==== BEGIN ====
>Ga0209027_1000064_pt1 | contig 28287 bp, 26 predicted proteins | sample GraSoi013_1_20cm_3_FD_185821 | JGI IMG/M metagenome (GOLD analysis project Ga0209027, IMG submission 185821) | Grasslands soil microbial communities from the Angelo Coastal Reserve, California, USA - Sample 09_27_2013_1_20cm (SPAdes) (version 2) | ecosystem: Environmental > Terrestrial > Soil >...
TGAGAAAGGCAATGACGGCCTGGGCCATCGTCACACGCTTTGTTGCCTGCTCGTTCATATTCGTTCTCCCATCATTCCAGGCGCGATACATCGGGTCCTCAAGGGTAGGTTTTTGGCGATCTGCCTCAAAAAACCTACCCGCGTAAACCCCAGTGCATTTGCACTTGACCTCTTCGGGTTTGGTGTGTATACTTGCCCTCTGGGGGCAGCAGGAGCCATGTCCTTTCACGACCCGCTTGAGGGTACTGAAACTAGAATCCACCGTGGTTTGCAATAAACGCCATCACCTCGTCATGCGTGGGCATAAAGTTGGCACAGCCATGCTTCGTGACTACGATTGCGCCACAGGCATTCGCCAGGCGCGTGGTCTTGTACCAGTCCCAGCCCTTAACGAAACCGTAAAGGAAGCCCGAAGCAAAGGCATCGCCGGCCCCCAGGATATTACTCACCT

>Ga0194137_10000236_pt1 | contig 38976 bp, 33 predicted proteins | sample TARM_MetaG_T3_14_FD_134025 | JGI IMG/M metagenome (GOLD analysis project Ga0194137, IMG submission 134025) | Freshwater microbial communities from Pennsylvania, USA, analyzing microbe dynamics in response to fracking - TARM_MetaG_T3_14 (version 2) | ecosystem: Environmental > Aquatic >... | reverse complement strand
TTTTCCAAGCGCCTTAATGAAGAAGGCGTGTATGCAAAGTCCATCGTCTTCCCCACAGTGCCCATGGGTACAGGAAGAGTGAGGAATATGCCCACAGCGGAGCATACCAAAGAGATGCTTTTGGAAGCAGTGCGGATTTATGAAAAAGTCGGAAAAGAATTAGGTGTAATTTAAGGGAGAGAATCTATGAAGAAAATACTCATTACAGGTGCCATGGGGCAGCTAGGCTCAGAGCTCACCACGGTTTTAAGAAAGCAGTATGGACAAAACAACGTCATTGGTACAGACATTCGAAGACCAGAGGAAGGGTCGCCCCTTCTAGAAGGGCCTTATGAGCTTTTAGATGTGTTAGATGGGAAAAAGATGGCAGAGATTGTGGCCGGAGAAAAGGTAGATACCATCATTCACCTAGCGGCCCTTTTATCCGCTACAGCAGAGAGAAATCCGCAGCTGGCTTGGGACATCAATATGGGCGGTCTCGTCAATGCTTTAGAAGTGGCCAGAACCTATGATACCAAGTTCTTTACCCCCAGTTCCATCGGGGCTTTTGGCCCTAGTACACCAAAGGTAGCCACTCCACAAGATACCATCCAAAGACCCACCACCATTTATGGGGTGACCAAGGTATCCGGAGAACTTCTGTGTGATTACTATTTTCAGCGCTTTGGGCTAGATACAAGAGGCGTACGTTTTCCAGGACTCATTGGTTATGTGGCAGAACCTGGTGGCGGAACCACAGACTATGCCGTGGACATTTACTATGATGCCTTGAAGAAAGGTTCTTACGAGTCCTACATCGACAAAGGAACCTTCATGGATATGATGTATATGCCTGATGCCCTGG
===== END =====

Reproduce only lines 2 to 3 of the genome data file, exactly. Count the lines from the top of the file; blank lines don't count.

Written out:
TGAGAAAGGCAATGACGGCCTGGGCCATCGTCACACGCTTTGTTGCCTGCTCGTTCATATTCGTTCTCCCATCATTCCAGGCGCGATACATCGGGTCCTCAAGGGTAGGTTTTTGGCGATCTGCCTCAAAAAACCTACCCGCGTAAACCCCAGTGCATTTGCACTTGACCTCTTCGGGTTTGGTGTGTATACTTGCCCTCTGGGGGCAGCAGGAGCCATGTCCTTTCACGACCCGCTTGAGGGTACTGAAACTAGAATCCACCGTGGTTTGCAATAAACGCCATCACCTCGTCATGCGTGGGCATAAAGTTGGCACAGCCATGCTTCGTGACTACGATTGCGCCACAGGCATTCGCCAGGCGCGTGGTCTTGTACCAGTCCCAGCCCTTAACGAAACCGTAAAGGAAGCCCGAAGCAAAGGCATCGCCGGCCCCCAGGATATTACTCACCT

>Ga0194137_10000236_pt1 | contig 38976 bp, 33 predicted proteins | sample TARM_MetaG_T3_14_FD_134025 | JGI IMG/M metagenome (GOLD analysis project Ga0194137, IMG submission 134025) | Freshwater microbial communities from Pennsylvania, USA, analyzing microbe dynamics in response to fracking - TARM_MetaG_T3_14 (version 2) | ecosystem: Environmental > Aquatic >... | reverse complement strand